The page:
var settings = {};
let serviceAccount = "";

serviceAccount = require("./serviceAccountKey.json");
settings.credential = admin.credential.cert(serviceAccount); //admin.credential.applicationDefault(); //admin.credential.cert(serviceAccount);
settings.databaseURL = "YOURURL"

var fs = admin.firestore();
var db = admin.database();

exports.processJob = functions.database.ref('/jobs/{newRow}').onCreate((change, context) => {

	return rp({
		method: 'POST',
		url: particleApiUrl + message.coreid + '/closeDoor',
		form: {
			access_token: particleAccessToken,
			args: 1
		timeout: 5 * 1000

		.then(function (body) {

			let temp = JSON.parse(body);


			// Mark done
			let successMsg = {
				result: "Success",
				coreid: message.coreid,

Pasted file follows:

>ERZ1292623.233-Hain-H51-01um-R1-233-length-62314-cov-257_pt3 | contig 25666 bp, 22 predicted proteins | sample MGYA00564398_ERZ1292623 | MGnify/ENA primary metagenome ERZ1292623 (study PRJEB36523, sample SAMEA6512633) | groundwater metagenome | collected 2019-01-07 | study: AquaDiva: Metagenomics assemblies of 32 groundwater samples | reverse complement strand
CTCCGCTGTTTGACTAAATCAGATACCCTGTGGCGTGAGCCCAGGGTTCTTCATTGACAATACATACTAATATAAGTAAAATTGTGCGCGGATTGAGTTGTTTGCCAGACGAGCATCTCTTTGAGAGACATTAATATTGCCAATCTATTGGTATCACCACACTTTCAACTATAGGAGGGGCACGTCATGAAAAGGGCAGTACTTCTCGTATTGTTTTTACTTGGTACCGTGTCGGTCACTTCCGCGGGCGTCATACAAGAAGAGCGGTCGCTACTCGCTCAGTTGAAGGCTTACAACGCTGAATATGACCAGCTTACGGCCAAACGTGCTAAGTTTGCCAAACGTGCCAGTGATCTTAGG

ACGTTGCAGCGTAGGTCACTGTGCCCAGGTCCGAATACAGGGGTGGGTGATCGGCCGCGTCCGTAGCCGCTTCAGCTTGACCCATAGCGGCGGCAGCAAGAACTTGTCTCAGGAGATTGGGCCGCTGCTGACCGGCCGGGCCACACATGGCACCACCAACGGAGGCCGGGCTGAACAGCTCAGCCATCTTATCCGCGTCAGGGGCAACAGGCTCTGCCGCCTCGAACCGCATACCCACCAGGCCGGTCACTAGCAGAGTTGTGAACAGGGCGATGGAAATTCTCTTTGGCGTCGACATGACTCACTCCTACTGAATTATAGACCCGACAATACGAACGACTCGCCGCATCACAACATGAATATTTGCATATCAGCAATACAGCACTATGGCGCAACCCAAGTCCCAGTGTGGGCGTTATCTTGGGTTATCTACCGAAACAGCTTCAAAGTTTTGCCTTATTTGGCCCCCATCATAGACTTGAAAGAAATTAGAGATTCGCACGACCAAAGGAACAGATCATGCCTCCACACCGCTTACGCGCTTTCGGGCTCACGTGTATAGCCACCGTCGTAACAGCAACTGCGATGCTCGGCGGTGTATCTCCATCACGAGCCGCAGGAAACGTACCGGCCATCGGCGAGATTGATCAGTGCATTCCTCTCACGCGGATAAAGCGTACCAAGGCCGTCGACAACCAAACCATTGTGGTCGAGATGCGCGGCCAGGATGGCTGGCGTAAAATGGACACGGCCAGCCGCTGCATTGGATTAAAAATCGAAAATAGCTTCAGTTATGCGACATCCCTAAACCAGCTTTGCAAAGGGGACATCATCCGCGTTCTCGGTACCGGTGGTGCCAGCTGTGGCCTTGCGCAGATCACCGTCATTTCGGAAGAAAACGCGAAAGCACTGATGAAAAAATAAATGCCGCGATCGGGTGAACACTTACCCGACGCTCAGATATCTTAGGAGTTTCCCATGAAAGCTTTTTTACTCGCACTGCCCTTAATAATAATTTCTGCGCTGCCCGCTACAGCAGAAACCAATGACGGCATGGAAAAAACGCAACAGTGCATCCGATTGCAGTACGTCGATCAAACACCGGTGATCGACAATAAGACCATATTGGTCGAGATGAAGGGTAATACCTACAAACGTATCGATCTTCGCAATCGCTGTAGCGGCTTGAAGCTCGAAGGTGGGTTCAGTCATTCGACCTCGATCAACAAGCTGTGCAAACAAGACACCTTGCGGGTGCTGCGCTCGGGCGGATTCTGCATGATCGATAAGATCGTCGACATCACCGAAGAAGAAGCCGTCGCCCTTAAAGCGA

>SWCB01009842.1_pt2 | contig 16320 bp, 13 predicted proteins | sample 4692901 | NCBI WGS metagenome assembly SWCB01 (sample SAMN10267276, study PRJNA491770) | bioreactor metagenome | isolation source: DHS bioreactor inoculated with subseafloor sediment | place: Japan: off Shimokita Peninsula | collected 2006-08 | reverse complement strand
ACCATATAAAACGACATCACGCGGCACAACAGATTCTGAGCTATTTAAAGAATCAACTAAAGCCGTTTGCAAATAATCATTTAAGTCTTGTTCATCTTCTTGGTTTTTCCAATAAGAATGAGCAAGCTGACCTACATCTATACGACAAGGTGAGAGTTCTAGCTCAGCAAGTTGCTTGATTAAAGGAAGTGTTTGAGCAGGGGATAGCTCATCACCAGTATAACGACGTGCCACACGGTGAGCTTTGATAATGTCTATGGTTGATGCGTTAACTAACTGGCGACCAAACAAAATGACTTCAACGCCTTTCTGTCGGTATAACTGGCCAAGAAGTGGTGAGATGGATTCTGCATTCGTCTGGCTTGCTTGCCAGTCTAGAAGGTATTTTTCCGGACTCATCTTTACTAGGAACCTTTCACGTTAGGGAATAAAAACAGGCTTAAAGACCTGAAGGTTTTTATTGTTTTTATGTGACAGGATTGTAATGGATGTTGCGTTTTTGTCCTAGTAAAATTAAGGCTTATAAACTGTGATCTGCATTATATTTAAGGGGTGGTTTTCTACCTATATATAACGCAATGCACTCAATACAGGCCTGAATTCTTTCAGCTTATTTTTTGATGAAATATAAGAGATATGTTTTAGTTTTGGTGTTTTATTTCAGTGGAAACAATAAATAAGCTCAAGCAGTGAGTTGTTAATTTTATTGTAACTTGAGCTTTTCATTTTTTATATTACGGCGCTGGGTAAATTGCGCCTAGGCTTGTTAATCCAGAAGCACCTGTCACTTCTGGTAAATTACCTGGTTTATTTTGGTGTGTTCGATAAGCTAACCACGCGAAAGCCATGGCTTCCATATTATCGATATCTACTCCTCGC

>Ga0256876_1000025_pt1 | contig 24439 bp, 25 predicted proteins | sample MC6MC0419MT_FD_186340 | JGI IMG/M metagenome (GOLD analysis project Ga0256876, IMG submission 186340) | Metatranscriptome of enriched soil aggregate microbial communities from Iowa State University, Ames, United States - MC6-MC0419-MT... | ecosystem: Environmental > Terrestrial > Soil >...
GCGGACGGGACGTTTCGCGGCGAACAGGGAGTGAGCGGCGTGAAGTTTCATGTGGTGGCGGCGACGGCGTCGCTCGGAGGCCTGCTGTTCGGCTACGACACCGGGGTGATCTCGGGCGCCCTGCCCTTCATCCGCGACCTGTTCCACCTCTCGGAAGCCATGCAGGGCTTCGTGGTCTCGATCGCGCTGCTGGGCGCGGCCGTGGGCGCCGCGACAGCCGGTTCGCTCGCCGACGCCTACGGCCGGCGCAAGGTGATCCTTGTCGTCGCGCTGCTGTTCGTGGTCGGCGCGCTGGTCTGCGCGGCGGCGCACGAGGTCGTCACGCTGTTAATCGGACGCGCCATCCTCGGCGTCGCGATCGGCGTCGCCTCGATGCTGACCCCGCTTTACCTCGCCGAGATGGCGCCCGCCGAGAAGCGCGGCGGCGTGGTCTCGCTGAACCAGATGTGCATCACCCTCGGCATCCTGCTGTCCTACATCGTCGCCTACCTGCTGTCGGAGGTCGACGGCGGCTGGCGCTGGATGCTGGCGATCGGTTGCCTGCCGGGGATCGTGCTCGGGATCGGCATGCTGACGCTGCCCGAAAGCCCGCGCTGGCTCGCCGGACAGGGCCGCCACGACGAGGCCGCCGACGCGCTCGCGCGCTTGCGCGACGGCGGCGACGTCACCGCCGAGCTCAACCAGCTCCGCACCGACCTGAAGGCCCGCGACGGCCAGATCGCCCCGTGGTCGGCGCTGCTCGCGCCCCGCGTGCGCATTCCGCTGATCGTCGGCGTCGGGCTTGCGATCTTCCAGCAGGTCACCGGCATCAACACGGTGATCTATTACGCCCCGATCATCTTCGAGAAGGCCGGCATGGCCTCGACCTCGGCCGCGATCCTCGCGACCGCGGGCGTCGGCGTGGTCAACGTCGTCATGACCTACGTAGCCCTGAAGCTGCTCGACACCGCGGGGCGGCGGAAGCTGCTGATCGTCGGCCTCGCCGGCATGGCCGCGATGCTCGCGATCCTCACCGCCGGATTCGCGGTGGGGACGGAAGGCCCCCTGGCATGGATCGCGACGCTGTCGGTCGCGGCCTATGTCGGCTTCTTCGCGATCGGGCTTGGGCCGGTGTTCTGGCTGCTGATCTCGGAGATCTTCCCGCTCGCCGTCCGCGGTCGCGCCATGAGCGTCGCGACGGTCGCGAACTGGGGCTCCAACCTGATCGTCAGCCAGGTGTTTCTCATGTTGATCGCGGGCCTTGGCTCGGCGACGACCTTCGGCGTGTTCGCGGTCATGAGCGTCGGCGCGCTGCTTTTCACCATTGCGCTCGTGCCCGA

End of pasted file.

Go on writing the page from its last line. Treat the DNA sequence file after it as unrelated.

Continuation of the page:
returned: temp['return_value']
			console.log('From api:', successMsg);

			// return the requirement to finish all the updates in the array. sneaky!
			return res.status(200).send(successMsg);

		.catch(function (err) {
			// POST failed...

			var error = 'ParticleAPI cancelLidOpen (cancelLidOpenMode) failure ' + err;
			//throw new Error('requestpromise error ', err);

			return res.status(500).send(error);




Hey @joevitale I love this app! Hopefully this helps with debugging the responses of those Particle API calls. I’m attaching a link to the docs on calling a function via the API.

As for connectivity, what’s the possibility of checking that the device is online before publishing an event?

As for storing the API response info into your database, I would avoid that. If there’s a way for you to read the response of the API call in PHP and handle things there, that might be more efficient. If you fall into cases where you can’t handle the API response, I would use tools like Loggly or Sentry to capture those edge cases so you can debug them later. It also makes for a very good way to identify where things are going wrong in the flow. You can also just send the API response to those services as well.

Hopefully some of this helps :smiley:

Call Function Docs:
Ping Device Docs:
Read API Response in PHP: